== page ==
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The Decorated Pavements of Morgantina II: The Opus Signinum
American Journal of Archaeology
Vol. 94, No. 3 (Jul., 1990), pp. 425-443
Published by: Archaeological Institute of America
Stable URL: http://www.jstor.org/stable/505795
Page Count: 19
You can always find the topics here!Topics: Rooms, Mosaic, Pavements, Houses, Doormats, Swastikas, Cisterns, Bedrooms, Mortars, Pottery
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Opus signinum, a paving material formed of crushed terracotta set in a matrix of cement, is a form of pavement found frequently in the western Mediterranean. The technique is thought to have begun in North Africa, and is commonly found in Hellenistic Sicily and Southern Italy. The Hellenistic town of Morgantina in central Sicily has a great number of signinum floors, which are found primarily in the houses. Thus a study of the floors is a study of private interior decoration. The houses and their attendant floors date from the third century B. C. to the mid-first century A. C. Designs of inset tesserae often enliven opus signinum, and several linear patterns of inset tesserae are common in Morgantina and in other floors in the western Mediterranean. The Morgantinian signinum floors appear in houses that also have mosaic floors, thus affording a comparison of contemporaneous and possibly related paving techniques. Thus far no comprehensive study has been made of all of the opus signium from any site, and the present work is an attempt to establish a model for such a study.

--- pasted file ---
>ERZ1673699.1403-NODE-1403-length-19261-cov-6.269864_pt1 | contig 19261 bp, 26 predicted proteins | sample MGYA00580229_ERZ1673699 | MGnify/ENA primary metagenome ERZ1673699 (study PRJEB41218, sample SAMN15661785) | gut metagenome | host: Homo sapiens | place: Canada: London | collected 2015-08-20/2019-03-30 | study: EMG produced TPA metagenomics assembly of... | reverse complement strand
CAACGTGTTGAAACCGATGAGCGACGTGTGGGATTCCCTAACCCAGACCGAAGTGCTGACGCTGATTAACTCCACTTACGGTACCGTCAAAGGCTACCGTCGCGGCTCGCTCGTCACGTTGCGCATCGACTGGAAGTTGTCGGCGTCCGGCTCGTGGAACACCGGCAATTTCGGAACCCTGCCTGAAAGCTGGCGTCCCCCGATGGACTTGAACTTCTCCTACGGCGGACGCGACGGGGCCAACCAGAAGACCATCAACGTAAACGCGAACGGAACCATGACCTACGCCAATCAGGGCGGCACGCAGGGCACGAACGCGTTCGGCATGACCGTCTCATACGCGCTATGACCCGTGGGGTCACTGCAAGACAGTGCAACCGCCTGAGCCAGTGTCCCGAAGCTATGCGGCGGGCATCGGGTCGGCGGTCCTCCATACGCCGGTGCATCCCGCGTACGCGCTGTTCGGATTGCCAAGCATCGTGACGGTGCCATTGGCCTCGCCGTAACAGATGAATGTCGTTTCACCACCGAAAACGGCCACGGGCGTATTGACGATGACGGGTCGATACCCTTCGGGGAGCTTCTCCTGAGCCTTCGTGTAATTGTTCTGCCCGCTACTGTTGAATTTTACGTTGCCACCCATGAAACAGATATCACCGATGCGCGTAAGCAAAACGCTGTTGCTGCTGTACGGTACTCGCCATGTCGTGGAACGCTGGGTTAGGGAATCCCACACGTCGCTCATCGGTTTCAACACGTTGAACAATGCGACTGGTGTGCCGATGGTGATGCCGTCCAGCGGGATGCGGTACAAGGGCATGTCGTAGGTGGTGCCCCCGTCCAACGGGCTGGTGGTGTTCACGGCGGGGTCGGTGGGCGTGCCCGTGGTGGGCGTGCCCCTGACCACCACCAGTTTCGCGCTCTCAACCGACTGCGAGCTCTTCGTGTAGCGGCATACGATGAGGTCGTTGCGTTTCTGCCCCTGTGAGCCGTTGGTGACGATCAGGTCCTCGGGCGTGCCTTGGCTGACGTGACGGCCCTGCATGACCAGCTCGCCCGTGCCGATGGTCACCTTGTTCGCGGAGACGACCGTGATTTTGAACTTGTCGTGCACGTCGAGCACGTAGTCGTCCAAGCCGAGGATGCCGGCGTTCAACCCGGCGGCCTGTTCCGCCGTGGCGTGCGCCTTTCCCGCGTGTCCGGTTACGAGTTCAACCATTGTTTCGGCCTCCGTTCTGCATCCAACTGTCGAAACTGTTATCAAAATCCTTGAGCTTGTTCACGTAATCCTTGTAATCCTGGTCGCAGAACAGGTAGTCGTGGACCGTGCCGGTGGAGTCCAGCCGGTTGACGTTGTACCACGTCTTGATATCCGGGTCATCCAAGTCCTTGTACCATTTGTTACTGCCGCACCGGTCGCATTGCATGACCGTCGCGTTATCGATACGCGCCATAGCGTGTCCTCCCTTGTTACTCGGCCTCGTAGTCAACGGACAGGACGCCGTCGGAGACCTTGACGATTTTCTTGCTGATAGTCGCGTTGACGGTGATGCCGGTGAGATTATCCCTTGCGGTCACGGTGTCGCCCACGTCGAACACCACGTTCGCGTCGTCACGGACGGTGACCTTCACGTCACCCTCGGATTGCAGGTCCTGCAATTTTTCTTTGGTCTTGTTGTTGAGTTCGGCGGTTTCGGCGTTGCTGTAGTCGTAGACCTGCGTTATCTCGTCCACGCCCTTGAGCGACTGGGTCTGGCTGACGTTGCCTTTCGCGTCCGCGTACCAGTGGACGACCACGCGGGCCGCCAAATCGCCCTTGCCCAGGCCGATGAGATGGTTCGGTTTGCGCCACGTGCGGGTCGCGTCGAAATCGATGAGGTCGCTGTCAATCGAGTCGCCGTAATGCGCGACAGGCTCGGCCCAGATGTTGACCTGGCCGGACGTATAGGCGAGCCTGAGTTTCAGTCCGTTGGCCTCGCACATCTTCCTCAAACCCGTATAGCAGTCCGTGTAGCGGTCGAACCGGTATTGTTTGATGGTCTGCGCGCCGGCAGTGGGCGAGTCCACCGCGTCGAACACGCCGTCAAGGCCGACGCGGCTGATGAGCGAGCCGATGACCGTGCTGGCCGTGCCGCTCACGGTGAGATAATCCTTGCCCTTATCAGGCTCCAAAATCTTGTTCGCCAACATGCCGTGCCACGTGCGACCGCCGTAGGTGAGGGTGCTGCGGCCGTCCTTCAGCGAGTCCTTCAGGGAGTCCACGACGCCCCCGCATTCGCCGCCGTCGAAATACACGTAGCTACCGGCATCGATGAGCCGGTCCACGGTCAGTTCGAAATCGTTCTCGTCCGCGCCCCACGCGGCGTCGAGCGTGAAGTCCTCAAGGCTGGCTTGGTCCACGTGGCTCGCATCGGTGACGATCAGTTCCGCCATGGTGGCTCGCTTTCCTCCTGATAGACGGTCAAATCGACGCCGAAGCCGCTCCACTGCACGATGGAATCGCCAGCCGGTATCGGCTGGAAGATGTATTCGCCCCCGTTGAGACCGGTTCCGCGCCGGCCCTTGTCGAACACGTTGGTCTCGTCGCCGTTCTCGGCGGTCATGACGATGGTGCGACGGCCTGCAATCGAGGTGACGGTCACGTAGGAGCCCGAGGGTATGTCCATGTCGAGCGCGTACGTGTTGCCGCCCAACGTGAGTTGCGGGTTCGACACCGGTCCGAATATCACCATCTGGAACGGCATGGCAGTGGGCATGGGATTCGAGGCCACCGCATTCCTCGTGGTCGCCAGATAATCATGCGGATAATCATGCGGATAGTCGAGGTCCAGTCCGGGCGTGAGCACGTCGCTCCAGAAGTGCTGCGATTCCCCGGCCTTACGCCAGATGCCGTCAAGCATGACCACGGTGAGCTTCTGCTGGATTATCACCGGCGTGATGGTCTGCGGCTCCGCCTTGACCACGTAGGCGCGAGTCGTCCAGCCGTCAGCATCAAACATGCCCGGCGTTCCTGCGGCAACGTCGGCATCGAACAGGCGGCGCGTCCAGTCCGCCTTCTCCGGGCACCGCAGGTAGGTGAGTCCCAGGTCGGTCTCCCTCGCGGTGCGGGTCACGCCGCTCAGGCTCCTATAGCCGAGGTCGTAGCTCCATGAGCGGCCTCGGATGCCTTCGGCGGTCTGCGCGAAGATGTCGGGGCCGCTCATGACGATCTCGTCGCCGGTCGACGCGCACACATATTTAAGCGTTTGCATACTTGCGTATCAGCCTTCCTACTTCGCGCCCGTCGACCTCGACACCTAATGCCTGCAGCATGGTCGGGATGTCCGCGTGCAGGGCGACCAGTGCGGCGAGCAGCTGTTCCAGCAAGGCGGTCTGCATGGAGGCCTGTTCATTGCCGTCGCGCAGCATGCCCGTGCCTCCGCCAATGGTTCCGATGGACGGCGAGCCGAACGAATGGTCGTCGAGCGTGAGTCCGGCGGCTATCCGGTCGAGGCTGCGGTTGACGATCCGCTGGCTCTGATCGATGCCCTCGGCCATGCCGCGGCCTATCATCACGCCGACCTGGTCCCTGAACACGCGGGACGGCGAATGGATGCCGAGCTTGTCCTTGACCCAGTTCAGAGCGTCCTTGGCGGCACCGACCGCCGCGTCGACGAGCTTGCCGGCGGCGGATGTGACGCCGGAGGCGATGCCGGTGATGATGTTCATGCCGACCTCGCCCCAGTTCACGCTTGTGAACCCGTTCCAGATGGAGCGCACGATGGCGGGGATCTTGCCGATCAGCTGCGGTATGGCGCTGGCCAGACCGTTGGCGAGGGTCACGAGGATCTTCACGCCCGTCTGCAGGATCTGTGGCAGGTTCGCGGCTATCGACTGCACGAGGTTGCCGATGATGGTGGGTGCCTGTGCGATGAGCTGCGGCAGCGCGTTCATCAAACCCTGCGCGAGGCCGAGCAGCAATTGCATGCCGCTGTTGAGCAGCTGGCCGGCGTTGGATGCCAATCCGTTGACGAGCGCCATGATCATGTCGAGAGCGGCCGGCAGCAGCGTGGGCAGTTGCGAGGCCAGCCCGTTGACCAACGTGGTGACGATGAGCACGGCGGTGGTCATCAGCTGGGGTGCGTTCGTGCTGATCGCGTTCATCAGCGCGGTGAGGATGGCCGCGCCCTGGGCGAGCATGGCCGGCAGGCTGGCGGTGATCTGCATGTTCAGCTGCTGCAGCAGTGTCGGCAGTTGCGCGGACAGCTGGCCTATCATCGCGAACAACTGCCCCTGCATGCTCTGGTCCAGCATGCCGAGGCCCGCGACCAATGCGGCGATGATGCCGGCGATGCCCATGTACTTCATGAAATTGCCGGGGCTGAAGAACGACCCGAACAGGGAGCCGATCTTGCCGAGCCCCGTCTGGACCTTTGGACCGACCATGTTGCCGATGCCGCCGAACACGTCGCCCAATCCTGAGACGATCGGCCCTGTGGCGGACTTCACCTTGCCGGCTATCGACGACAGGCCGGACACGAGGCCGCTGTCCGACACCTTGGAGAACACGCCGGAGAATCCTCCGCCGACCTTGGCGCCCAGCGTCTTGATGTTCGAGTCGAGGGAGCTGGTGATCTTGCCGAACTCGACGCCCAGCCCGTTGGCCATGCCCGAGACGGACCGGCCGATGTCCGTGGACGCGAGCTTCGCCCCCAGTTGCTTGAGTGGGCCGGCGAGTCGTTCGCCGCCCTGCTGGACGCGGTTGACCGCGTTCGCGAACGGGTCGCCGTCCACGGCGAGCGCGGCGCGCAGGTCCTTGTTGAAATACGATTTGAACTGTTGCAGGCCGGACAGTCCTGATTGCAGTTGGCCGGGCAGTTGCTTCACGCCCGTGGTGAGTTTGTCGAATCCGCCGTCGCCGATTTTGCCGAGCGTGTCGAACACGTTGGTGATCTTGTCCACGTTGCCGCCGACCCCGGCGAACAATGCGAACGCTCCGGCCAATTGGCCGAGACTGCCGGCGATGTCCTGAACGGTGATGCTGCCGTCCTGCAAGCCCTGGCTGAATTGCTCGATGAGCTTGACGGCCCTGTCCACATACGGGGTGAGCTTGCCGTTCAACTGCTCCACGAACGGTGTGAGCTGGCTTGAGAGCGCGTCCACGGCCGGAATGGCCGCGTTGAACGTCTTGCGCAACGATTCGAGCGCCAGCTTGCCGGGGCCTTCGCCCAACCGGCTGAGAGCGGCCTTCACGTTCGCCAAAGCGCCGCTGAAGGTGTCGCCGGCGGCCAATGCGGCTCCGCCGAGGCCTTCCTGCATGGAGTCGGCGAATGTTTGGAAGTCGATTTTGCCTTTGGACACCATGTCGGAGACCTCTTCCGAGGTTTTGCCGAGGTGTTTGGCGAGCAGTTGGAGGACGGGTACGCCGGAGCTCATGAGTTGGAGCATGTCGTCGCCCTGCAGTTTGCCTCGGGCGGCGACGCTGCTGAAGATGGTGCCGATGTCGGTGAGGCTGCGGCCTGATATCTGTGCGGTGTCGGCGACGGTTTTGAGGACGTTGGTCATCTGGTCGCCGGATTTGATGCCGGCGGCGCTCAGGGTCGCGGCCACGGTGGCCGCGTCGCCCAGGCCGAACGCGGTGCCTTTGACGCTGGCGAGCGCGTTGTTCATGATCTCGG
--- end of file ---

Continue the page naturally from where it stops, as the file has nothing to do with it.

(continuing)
American Journal of Archaeology © 1990 Archaeological Institute of America